Here is a summary of the Bible study on Sunday.

"The Promise & David”
In about 2090 BC, God made a promise to Abraham. He told him, "I will make you into a great nation ... I will bless you ... I will give you many descendants ... I will give you a land … and all nations on earth will be blessed through your offspring."

About 600 years later, Abraham's descendants (Israel) entered the "promised land." In 1010 BC, David became king of Israel. God made a promise to David, which was in line with his promise to Abraham.

God promised David a dynasty. David's offspring would succeed him as king, and his kingdom would endure forever (2 Samuel 7:11b-16). God was faithful to His promises. David's son Solomon succeeded him as king, and Israel became a "great nation." As Solomon said, "Not one word has failed of all the good promises [God] gave through his servant Moses" (1 Kings 8:56).

The "great nation" did not last. Though Solomon was wise in many ways, he did some very foolish things. Solomon took hundreds of wives who worshiped other gods and his heart was turned away from the true God to other gods (1 Kings 11:1-6). Solomon's unfaithfulness toward God resulted in Israel's division. Eventually, Israel was destroyed and exiled.

God had promised David that his "house and kingdom would endure forever" (2 Samuel 7:16). So how could God's promise be fulfilled? Luke 1:26-33 provides the answer. Jesus, a son of Abraham and son of David, would be given the throne of David, and His kingdom would never end. Jesus is the ultimate fulfillment of God's promise to David!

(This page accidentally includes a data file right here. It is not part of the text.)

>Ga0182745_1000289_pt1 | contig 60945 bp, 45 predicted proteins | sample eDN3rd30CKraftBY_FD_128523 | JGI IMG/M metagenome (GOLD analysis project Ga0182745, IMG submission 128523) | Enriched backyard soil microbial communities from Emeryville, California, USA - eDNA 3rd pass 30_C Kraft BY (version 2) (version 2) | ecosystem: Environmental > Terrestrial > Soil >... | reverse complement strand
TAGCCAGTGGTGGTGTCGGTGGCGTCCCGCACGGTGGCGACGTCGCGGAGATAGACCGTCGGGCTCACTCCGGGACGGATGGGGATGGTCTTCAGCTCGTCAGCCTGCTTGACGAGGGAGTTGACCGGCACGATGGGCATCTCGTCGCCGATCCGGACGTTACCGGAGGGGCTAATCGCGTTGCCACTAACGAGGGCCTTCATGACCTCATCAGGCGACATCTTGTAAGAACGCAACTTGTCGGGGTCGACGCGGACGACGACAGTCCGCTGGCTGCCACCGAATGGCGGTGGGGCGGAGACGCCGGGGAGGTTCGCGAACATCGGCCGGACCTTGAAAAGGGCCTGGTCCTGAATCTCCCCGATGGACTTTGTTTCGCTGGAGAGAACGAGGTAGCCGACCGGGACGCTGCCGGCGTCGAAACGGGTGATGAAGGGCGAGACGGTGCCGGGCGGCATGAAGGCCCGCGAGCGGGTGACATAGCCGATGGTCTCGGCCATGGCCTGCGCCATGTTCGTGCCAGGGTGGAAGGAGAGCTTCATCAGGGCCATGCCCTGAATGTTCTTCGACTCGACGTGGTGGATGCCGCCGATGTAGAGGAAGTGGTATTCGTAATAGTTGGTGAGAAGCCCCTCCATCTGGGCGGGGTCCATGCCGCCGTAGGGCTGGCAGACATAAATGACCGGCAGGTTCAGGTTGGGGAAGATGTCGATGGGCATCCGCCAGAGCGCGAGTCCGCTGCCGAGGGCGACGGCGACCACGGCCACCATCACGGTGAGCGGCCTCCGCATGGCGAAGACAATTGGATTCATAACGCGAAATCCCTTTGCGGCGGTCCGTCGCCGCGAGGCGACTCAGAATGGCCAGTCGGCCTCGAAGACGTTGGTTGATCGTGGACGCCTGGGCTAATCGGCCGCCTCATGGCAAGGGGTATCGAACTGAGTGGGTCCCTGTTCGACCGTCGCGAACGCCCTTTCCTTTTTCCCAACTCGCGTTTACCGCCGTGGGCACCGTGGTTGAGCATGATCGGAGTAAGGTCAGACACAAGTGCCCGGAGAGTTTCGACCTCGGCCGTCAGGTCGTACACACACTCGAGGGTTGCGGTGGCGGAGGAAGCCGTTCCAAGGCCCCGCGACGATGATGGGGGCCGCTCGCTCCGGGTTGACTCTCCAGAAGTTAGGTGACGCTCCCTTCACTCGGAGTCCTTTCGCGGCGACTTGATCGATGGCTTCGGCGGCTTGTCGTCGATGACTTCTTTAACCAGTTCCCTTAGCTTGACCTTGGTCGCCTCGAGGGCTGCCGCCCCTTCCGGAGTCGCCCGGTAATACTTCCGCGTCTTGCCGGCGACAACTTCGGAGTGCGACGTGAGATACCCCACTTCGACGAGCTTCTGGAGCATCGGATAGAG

David's Failure
There is much we can learn about ourselves and God from Israel's story. However, on Sunday, we focused on one lesson from David's life. David was considered a "man after [God's] own heart" (1 Samuel 13:14; cf. Acts 12:22). In general, he was fully devoted to God (1 Kings 11:4).

However, David had his moral failures. In particular, David committed adultery with Bathsheba, got her pregnant, arranged for the death of her husband, and then married her! (2 Samuel 11). He attempted to hide his sin, but he could not hide his sin from God (and neither can we).

David's Response

So how could David still be considered a “man after God's own heart?” It was certainly not because he was sinless! Rather, it was because of his response toward God after he realized his sin. As Psalm 51 indicates, David responded in deep humility and sorrow.

David confessed that he was a sinner, recognized his need for God's mercy and grace, and sought God's forgiveness. Because of his attitude toward God, David was forgiven and restored in his relationship with God. (This does not mean David escaped all consequences of his sin! See footnote 12 in the handout.)

Our Response
The Bible says, "all have sinned" (Romans 3:23) and "the wages of sin is death" (6:23), meaning separation from God who is the Source of life and blessing. Jesus Christ came to die for our sins so that our relationship with God could be restored (Colossians 1:21-22). Our necessary response is to repent (confess and turn away from our sins) and place our faith (trust, belief) in Jesus Christ (Acts 2:38). Do you need to do that?

What about those who have already trusted in Christ? The Christian's relationship with God is based on Christ's righteousness, not our own good behavior. It is "by grace, through faith" that we are saved. Still, sin in the Christian life is harmful, and it negatively affects our relationship with God. The Bible says, "If we confess our sins, God is faithful and just and will forgive us our sins and purify us from all unrighteousness" (1 John 1:9).

Do you need to confess sin? ("Sin" may be defined as "any attitude or action opposed to the authority and moral will of God.") Reflect on Psalm 51, and remember that God wants our hearts. God wants men and women "after His own heart" (that is, loving God, sharing His values, and desiring His will).

As always, I welcome any questions or comments you may have. So please let me know.

Your Servant,

You may E-mail Jay & Michele Lester

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